5. To get the level of a pin configured in input mode use HAL_GPIO_ReadPin().

  6. To set/reset the level of a pin configured in output mode use HAL_GPIO_WritePin()/HAL_GPIO_TogglePin().

  7. To lock pin configuration until next reset use HAL_GPIO_LockPin().

  8. During and just after reset, the alternate functions are not active and the GPIO pins are configured in input floating mode (except JTAG/SWD pins).

  9. The LSE oscillator pins OSC32_IN and OSC32_OUT can be used as general purpose (PC14 and PC15, respectively) when the LSE oscillator is off. The LSE has priority over the GPIO function.

  10. The HSE oscillator pins OSC_IN and OSC_OUT can be used as general purpose PF0 and PF1, respectively, when the HSE oscillator is off. The HSE has priority over the GPIO function.

Main board schematic#

It is better to get a schematic of the board which is under the development, to know wires, connected pins, signal level and characteristic.

Main board schematic provides the following:

  • Input and Output characteristics (Pull-up, Pull-down, Open, Voltage level)
  • Connection points (internal wires, connectors, test point)
  • Working conditions (Power level, Voltage Level tolerance)

When downloading schematic from ST, please check the version of hardware on the board, such as MB1136 rev C. In old Manual Document, there is a section for schematic.

Excerpt from MB11136 rev C.3 — STM32 NUCLEO-XXXXRX schematic

STM32 Nucleo-64 Extension Connectors

Board-specific document#

When using an official board from ST, there are some board-specific documents provided to users:

  • Peripheral firmware example
  • Migration and compatibility guidelines

Application integration#

When using RTOS or other application later, it is recommended to read their guides and API documents.

For example:

UM1722 — Developing applications on STM32Cube with RTOS

This document is a reference to program user application in RTOS. This document has below content:

  • FreeRTOS: overview, APIs, memory management, low power managements, and configuration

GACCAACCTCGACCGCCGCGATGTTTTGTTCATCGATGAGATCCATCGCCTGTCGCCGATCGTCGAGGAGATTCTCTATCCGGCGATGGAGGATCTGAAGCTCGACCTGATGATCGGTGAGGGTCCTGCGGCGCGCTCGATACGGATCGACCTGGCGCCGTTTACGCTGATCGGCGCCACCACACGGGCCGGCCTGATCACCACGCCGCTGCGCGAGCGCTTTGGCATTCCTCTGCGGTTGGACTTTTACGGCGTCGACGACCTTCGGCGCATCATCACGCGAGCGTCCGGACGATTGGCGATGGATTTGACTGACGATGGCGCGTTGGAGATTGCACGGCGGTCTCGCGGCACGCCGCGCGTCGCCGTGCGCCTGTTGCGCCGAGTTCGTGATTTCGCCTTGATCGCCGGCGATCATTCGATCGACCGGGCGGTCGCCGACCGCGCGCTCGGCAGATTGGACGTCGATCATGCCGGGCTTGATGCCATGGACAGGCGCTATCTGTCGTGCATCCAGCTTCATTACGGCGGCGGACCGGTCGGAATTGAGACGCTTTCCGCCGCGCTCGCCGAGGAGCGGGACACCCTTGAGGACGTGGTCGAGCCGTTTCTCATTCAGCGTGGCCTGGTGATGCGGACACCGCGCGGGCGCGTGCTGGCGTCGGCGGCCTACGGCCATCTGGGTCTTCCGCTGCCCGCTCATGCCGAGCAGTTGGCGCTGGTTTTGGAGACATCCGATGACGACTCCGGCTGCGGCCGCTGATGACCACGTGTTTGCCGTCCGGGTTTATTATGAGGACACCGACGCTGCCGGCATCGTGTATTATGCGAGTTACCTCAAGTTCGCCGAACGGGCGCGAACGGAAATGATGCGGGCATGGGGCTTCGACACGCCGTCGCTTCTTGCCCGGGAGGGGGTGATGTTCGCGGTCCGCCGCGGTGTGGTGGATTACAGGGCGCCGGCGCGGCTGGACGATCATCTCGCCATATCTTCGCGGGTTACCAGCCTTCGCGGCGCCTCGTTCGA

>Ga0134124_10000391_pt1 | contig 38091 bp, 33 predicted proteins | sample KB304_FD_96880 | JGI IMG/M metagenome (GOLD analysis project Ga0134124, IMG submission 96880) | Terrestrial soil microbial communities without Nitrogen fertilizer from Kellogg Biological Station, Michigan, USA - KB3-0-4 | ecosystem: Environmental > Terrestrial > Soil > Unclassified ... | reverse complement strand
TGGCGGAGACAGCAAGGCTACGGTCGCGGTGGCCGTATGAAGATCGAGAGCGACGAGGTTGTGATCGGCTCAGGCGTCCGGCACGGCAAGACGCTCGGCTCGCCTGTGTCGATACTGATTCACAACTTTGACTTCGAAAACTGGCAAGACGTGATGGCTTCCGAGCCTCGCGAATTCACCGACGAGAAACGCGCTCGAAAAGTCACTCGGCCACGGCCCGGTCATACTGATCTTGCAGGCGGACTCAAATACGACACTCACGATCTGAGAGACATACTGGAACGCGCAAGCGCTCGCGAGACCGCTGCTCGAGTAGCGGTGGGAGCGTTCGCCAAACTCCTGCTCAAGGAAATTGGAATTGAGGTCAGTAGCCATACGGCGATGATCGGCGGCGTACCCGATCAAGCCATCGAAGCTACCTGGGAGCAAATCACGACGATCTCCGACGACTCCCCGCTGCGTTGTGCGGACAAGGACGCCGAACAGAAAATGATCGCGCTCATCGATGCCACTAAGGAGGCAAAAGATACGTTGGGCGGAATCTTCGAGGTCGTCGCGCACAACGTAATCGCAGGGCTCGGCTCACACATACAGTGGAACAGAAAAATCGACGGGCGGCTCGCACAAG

• CMSIS-RTOS: a higher layer to communicate between CMSIS and FreeRTOS

  • Usage to create thread, use Semaphore, Queues, and Timer

CMSIS — Cortex Microcontroller Software Interface Standard

ARM develops the Cortex Microcontroller Software Interface Standard (CMSIS) to allow microcontroller and software vendor to use a consistent software infrastructure to develop software solutions for Cortex-M microcontroller. It is a set of APIs for application or middleware developers to access the features on the Cortex-M processor regardless of the microcontroller devices or tool chain used.

To use the CMSIS-Core (Cortex-M) the following files are added to the embedded application:

  • Startup File startup_<device>.c with reset handler and exception vectors.

  • System Configuration Files system_<device>.c and system_<device>.h with general device configuration (i.e. for clock and BUS setup).

  • Device Header File <device.h> gives access to processor core and all peripherals. Register names and bit-fields are defined in the Reference Manual of the process.

Source Code#

Reading a source code and understanding how it works is one of a good way to know about the target system. There are comments in the source code too, and they usually explain about a corner case, issue, or the particular purpose of the implementation.

Website#

ST provides good product pages which have links to all available documents, such as STM32 Nucleo-64. You can search and download from there.

STM32CubeIDE has a better way to list all related documents of selected processor, and it can download documents too. Find the documents in menu HelpTarget device docs and resources if you have a project using CubeMX.

List of documents for a target

And finally, search on the internet, read them all, sometime ask people, and try to answer other’s question.